Stream 20: Reforming pension systems – inequalities in employment, retirement and wellbeing in later life

Katja Moehring and Aart-Jan Riekhoff

Pension systems around the world have been reformed in several ways in order to maintain fiscal sustainability and to provide adequate old-age income in the face of population ageing and changing conditions at the labour market. Many of the recent reforms aim at postponing retirement and lengthening the lifetime employment required for full pension rights. At the same time, working careers and family lives are changing. As a result, inequalities in old-age income and retirement are on the rise.

Moreover, concerns are increasing that pension contributions today will not lead to adequate benefits in the future, leading to greater inequalities between generations and potentially to the dwindling of the intergenerational solidarity that is at the base of many pension systems.

This stream focuses on inequalities in individual retirement behaviour and old-age income, wealth, and wellbeing on the background of recent pension reforms and ongoing societal changes. We invite contributions on (but not limited to) following themes:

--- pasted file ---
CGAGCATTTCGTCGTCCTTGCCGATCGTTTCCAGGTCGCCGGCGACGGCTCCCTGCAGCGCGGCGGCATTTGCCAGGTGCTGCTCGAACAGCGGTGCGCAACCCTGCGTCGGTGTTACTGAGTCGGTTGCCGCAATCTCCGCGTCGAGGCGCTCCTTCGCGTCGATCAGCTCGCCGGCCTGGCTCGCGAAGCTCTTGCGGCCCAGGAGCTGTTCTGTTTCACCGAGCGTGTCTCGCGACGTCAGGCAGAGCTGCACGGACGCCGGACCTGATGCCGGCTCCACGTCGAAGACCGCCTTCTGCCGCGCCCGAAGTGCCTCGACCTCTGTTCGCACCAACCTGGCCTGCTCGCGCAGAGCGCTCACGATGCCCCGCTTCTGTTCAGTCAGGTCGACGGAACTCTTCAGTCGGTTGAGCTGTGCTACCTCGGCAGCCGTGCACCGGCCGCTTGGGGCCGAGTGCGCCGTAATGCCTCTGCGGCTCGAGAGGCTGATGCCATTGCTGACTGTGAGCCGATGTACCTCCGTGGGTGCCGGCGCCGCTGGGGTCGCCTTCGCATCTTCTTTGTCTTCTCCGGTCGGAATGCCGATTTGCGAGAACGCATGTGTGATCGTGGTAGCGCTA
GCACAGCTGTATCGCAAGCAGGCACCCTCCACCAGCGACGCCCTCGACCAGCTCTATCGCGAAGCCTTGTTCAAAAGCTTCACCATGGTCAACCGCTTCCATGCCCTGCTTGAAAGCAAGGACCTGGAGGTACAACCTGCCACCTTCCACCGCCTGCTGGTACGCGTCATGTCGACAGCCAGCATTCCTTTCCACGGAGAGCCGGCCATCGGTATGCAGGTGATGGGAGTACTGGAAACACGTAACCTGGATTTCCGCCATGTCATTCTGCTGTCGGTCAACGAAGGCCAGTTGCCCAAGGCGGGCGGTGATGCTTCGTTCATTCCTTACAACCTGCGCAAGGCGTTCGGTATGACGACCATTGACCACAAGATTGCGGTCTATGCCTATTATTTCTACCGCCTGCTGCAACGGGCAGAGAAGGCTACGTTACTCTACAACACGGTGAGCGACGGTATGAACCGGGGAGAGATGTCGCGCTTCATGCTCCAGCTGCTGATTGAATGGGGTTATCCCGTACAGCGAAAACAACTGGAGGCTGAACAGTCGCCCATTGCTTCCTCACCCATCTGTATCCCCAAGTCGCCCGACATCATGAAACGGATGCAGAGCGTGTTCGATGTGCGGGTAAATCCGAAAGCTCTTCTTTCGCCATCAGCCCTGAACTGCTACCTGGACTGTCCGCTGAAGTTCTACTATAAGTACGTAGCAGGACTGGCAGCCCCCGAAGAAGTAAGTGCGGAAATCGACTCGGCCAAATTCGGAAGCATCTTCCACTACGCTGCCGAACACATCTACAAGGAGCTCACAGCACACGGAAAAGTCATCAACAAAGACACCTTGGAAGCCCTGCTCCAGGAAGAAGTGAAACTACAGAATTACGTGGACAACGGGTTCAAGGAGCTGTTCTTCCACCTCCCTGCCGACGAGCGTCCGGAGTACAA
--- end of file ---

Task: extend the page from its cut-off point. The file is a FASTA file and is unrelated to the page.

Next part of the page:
– Atypical employment, flexible careers and pensions

– Extending working lives, later career employment and new forms of flexible retirement

– Interactions of changing working careers with health and wellbeing in later life

– The effect of changing family lives on retirement and pensions

– Retirement and pensions of migrants, international transferability of pension rights

– The interplay of pension, family and labour market policies

– The changing roles of public, occupational and private pension schemes

– Intergenerational justice and redistribution through pension systems

We particularly encourage contributions providing novel empirical insights. Submission may be both nation-specific and comparative.

Abstracts can be submitted through the online abstract submission system: